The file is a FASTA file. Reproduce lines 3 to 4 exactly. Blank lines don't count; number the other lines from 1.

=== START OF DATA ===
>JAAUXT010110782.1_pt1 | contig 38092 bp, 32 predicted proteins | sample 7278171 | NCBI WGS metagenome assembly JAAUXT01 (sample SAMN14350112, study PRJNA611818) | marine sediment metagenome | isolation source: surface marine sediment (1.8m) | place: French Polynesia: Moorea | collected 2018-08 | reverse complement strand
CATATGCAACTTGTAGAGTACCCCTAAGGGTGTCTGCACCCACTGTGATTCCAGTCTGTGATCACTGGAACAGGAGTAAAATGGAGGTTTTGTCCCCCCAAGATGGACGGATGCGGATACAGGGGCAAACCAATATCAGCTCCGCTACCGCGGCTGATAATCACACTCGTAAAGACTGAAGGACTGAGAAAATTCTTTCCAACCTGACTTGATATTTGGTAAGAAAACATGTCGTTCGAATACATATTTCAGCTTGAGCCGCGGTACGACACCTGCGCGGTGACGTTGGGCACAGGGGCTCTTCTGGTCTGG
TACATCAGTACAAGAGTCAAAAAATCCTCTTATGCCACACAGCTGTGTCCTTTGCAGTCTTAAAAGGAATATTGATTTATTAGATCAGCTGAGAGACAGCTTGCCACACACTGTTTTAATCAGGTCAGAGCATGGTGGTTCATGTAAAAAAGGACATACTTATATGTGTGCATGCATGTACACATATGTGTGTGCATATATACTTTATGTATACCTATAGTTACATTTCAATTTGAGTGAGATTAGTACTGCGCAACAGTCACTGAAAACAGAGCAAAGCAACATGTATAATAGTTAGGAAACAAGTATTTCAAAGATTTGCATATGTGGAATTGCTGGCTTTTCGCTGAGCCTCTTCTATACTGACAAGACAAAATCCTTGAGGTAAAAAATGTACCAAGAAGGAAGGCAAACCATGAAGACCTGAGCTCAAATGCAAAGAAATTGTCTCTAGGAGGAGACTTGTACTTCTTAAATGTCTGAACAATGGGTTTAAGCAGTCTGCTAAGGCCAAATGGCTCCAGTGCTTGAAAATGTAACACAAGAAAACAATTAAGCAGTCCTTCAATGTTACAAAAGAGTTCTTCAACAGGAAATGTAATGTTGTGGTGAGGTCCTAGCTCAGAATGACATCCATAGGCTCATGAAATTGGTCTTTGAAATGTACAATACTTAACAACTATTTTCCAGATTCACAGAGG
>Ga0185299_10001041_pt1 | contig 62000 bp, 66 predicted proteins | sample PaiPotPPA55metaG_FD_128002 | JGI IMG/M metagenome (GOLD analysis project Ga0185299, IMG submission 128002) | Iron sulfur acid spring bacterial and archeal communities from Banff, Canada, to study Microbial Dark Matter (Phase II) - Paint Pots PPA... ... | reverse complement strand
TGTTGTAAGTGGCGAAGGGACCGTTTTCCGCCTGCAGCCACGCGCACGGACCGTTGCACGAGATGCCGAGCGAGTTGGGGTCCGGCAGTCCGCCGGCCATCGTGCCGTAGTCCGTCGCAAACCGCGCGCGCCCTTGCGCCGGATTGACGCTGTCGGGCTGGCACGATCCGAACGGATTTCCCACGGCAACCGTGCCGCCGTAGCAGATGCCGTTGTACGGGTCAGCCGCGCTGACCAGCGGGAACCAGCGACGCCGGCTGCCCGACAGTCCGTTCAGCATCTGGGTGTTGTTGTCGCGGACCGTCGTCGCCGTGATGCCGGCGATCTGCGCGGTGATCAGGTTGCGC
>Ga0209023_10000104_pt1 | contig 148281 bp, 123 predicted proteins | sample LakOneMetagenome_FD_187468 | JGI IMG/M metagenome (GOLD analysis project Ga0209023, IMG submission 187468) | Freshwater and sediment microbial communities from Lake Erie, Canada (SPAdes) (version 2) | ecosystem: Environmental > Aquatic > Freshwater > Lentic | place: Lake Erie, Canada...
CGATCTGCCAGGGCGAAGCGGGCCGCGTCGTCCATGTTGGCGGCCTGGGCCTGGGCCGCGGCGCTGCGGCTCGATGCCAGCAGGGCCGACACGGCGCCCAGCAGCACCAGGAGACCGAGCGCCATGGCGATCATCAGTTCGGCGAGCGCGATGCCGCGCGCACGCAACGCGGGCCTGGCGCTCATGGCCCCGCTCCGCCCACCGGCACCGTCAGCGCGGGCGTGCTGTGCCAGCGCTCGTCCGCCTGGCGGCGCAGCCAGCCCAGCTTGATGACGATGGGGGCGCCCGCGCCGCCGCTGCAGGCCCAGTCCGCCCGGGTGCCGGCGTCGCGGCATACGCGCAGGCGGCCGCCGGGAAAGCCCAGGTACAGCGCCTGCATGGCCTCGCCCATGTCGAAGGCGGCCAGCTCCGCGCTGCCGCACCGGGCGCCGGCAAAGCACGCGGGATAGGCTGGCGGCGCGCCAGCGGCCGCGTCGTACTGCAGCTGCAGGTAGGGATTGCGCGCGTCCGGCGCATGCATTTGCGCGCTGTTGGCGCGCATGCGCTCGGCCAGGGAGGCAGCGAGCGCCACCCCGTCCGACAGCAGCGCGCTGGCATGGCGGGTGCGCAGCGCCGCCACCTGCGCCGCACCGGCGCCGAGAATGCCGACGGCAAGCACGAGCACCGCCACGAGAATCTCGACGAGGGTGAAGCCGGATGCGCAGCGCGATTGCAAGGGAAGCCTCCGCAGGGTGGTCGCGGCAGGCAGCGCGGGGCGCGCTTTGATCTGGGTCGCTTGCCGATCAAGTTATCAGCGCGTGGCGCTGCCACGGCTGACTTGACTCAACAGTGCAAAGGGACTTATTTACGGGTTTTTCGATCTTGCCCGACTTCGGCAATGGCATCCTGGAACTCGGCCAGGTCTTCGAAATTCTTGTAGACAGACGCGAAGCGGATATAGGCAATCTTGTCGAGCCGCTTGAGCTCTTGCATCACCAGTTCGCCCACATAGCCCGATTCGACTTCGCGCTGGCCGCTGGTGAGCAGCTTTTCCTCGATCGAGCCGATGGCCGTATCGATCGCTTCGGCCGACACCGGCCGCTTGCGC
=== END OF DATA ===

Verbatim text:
TACATCAGTACAAGAGTCAAAAAATCCTCTTATGCCACACAGCTGTGTCCTTTGCAGTCTTAAAAGGAATATTGATTTATTAGATCAGCTGAGAGACAGCTTGCCACACACTGTTTTAATCAGGTCAGAGCATGGTGGTTCATGTAAAAAAGGACATACTTATATGTGTGCATGCATGTACACATATGTGTGTGCATATATACTTTATGTATACCTATAGTTACATTTCAATTTGAGTGAGATTAGTACTGCGCAACAGTCACTGAAAACAGAGCAAAGCAACATGTATAATAGTTAGGAAACAAGTATTTCAAAGATTTGCATATGTGGAATTGCTGGCTTTTCGCTGAGCCTCTTCTATACTGACAAGACAAAATCCTTGAGGTAAAAAATGTACCAAGAAGGAAGGCAAACCATGAAGACCTGAGCTCAAATGCAAAGAAATTGTCTCTAGGAGGAGACTTGTACTTCTTAAATGTCTGAACAATGGGTTTAAGCAGTCTGCTAAGGCCAAATGGCTCCAGTGCTTGAAAATGTAACACAAGAAAACAATTAAGCAGTCCTTCAATGTTACAAAAGAGTTCTTCAACAGGAAATGTAATGTTGTGGTGAGGTCCTAGCTCAGAATGACATCCATAGGCTCATGAAATTGGTCTTTGAAATGTACAATACTTAACAACTATTTTCCAGATTCACAGAGG
>Ga0185299_10001041_pt1 | contig 62000 bp, 66 predicted proteins | sample PaiPotPPA55metaG_FD_128002 | JGI IMG/M metagenome (GOLD analysis project Ga0185299, IMG submission 128002) | Iron sulfur acid spring bacterial and archeal communities from Banff, Canada, to study Microbial Dark Matter (Phase II) - Paint Pots PPA... ... | reverse complement strand